Likely they will clash with HV linebacker Will Lowe and the interior line of Cody Cannon and Jordy Harrison. One key defender listed as questionable is Daniel Guinn, who suffered a back injury in the win over the Huskies.
  "They have some good players in their option," said Ogg. "You have to take care of the bases of it. They have a couple of fullbacks and a couple of quarterbacks who are good.
  "I know the fullback hits the midline pretty quick and you have to take care of that first."
  A player who stood out last week for the Warrior defense was Vince Hodge with his relentless pursuit of the football.
  "Vince had a pretty nice game," said Ogg. "We lost some containment, but not on his side. Beside just stopping them from getting outside, you have to have leverage against the cutback lanes.
  "That's what Unicoi does too. They love to cut that back on the down sweep or the quarterback option. Our defensive ends have to squeeze that back to the inside and take away that cutback zones."
  Against the triple-option, preventing plays from developing takes precedence over reckless abandon.
  "You have to play option responsibilty," said Ogg. "If you are responsible for the (fullback) dive, you have to play the dive. If you are responsible for the quarterback, you have to play the quarterback.
  "You can't start sinking down. It's the same as playing gap control when you play defense. You have to be discliplined and stay with your gameplan."
  Although the Warriors field one of their more talented squads, the Devils feel their success rests on their own shoulder pads.
  "We are getting better every day," said Pettit. "That's what we try to do through our work habits. If we do things right, we feel we can play with people. We can be as good as we want to be or as bad as we want to be.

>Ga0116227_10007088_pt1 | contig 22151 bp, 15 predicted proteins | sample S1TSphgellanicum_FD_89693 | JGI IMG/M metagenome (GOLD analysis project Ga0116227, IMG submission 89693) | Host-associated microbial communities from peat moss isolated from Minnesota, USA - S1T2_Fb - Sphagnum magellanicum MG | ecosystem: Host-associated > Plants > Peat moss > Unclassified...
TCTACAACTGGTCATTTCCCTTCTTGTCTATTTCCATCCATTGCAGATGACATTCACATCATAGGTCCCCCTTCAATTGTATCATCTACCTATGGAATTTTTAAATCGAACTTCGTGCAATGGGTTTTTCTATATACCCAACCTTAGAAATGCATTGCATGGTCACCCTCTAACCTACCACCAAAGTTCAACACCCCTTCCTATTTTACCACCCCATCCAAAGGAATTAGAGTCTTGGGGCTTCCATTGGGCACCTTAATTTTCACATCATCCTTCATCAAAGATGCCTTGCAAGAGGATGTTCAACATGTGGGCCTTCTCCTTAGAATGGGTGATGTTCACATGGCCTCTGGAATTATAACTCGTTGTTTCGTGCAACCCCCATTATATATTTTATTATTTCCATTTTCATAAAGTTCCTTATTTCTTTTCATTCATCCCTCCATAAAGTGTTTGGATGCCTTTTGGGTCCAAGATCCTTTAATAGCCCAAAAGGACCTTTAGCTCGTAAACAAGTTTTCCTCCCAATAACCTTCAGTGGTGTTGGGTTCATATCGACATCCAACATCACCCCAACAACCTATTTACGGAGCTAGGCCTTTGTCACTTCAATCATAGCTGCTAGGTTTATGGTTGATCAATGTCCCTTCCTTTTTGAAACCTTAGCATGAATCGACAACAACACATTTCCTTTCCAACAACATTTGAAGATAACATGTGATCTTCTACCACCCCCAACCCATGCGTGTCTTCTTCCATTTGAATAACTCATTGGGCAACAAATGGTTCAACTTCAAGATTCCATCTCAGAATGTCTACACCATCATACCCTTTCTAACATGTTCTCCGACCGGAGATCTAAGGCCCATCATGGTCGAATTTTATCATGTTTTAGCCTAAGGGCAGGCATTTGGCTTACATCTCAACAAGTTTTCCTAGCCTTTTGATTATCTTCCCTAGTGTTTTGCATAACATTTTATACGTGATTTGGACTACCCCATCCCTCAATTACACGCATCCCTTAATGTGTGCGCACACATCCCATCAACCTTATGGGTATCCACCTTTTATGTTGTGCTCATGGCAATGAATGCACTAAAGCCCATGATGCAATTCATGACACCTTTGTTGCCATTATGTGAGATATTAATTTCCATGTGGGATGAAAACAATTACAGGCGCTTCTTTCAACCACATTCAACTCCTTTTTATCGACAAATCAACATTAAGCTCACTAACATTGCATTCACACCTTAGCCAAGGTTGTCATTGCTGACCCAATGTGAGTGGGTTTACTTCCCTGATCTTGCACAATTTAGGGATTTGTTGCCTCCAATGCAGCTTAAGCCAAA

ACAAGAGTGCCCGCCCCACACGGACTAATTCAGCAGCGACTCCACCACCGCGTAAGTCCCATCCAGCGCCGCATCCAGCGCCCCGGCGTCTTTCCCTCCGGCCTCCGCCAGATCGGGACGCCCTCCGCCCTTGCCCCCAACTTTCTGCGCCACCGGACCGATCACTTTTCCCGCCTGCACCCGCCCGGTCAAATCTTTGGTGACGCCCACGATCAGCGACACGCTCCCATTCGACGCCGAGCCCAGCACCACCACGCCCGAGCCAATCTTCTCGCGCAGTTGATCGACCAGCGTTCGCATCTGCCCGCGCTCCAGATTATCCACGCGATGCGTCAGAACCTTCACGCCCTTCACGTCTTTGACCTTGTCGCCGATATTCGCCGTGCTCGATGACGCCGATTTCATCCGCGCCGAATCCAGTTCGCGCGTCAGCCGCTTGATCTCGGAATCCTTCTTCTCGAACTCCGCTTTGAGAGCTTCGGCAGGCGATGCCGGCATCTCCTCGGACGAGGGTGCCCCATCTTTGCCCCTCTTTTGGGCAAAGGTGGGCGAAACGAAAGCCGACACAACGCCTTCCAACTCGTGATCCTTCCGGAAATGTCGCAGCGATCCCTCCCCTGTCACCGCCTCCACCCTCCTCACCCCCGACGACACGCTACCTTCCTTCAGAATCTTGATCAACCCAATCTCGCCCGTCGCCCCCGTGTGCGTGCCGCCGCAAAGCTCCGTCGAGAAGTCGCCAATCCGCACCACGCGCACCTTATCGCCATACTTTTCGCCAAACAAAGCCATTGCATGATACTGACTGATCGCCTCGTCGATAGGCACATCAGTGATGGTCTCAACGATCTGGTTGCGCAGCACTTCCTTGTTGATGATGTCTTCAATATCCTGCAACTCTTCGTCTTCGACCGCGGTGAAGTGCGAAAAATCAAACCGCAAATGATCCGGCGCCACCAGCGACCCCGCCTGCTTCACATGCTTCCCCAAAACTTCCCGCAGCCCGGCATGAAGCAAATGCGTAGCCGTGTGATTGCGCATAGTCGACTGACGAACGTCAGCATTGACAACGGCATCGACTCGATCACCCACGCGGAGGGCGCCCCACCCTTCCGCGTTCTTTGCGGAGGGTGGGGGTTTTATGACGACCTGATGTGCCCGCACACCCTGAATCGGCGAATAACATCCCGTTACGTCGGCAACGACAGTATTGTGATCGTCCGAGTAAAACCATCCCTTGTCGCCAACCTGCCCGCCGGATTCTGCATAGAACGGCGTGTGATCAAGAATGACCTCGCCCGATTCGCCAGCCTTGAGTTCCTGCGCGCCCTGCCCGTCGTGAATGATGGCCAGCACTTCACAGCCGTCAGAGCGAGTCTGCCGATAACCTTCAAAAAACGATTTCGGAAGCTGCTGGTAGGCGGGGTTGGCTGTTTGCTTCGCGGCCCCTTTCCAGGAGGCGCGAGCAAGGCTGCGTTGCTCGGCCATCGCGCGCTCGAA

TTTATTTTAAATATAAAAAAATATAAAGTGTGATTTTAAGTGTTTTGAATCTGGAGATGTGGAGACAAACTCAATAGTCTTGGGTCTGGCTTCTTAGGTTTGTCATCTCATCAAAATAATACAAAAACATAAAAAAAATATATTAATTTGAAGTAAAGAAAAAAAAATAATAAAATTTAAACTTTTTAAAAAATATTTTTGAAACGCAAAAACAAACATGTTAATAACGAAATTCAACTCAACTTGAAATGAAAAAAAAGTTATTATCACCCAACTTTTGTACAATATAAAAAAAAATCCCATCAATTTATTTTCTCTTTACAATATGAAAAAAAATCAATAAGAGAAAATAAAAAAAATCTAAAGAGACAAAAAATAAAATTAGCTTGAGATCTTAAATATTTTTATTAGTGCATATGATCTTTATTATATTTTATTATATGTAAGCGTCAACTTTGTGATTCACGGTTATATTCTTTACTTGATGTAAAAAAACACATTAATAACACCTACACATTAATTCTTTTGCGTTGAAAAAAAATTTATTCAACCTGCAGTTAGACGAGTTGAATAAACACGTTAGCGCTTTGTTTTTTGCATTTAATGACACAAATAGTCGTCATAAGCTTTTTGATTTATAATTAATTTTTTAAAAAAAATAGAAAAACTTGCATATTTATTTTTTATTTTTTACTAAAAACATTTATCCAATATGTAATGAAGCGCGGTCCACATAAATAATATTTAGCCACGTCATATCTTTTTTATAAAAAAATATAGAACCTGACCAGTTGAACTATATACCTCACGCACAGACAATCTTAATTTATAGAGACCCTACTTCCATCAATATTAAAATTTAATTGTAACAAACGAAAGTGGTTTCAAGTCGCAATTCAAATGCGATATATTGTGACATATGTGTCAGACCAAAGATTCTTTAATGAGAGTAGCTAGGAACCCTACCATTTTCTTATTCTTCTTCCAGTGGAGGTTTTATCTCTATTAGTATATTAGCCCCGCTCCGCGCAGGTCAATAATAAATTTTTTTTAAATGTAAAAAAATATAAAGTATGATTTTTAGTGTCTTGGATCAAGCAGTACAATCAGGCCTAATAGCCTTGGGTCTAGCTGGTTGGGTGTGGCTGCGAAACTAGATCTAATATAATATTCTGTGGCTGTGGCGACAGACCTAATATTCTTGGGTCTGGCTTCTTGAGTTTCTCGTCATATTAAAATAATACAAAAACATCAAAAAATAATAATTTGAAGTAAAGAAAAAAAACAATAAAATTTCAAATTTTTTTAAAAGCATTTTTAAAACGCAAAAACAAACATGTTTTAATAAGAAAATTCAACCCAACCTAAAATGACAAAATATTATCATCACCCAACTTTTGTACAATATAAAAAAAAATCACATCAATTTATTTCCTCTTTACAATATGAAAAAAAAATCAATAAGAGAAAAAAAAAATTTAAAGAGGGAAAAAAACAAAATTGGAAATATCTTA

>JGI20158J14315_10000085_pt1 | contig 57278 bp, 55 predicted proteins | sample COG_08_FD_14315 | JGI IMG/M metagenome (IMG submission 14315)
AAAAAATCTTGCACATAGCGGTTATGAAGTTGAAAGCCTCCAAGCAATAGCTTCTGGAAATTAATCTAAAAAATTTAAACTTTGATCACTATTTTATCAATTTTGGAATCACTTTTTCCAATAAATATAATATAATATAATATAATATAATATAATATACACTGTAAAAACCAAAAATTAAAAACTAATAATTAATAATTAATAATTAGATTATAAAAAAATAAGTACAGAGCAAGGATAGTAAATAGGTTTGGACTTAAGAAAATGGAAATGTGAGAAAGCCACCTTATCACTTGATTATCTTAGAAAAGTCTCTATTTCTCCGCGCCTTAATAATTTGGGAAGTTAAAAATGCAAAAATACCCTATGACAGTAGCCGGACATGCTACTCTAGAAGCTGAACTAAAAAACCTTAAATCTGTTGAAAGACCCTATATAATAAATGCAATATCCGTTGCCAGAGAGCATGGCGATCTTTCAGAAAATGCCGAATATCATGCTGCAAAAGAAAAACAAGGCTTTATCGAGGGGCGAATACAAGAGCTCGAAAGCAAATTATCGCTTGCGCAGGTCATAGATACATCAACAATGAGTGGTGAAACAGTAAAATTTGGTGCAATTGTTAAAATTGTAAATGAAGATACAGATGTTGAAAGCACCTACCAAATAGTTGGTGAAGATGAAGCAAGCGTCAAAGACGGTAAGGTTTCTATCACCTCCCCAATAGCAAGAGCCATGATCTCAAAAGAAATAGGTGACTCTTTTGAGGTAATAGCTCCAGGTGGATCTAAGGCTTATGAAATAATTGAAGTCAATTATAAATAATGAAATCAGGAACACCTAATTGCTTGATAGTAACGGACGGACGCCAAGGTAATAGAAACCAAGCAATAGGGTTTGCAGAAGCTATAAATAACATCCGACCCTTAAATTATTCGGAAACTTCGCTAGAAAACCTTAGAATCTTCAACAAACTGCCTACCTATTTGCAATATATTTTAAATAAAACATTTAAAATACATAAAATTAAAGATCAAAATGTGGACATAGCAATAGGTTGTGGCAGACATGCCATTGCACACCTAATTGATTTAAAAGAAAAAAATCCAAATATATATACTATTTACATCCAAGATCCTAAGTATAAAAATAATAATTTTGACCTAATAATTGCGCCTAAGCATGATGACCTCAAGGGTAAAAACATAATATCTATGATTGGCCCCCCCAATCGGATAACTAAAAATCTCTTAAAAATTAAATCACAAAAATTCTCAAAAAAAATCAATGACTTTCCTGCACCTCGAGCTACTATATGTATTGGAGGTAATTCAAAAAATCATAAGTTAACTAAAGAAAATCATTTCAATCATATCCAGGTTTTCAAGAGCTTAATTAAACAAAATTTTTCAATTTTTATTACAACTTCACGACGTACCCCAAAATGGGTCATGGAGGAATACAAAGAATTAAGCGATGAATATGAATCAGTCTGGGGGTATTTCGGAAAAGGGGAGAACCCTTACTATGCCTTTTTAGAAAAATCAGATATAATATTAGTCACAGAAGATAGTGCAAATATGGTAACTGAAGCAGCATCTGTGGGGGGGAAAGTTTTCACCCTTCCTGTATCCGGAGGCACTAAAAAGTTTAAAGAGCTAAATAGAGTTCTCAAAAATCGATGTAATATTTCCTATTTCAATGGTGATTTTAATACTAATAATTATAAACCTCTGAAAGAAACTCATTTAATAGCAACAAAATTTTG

"We want to have an up-tempo game and keep it there for 48 minutes."
  Emmanuel Mendoza keys the UC offensive line at the center position and also is a kicker capable of booting 50-plus yard field goals.
  HV's coach says one thing is for sure, the game will not lack spirit.
  "There's such a rivalry between these two schools, that's been that way for quite a while and will continue to be for quite a while," said Ogg. "We expect them to be very high and very emotional.
  "We have to counter that by keeping our heads about us, but still play at a high intensity. Erwin is a tough place to play."
  Despite the magnitude of the game, Pettit, who thanked Ogg and HV defensive coordinator Greg Hyder for all he learned working with them, has to keep his team focused on a larger goal.
  The Daytona 500 is merely one of 36 points paying races. Win or lose, this is the first of ten games on Unicoi's schedule.
  "We've got to get past how big this game is," said Pettit. "We have nine other games to play besides this one, including seven conference games that stack up more important.
  "But from a confidence standpoint and a rivalry, this is one we really want. Hopefully, we can get it done."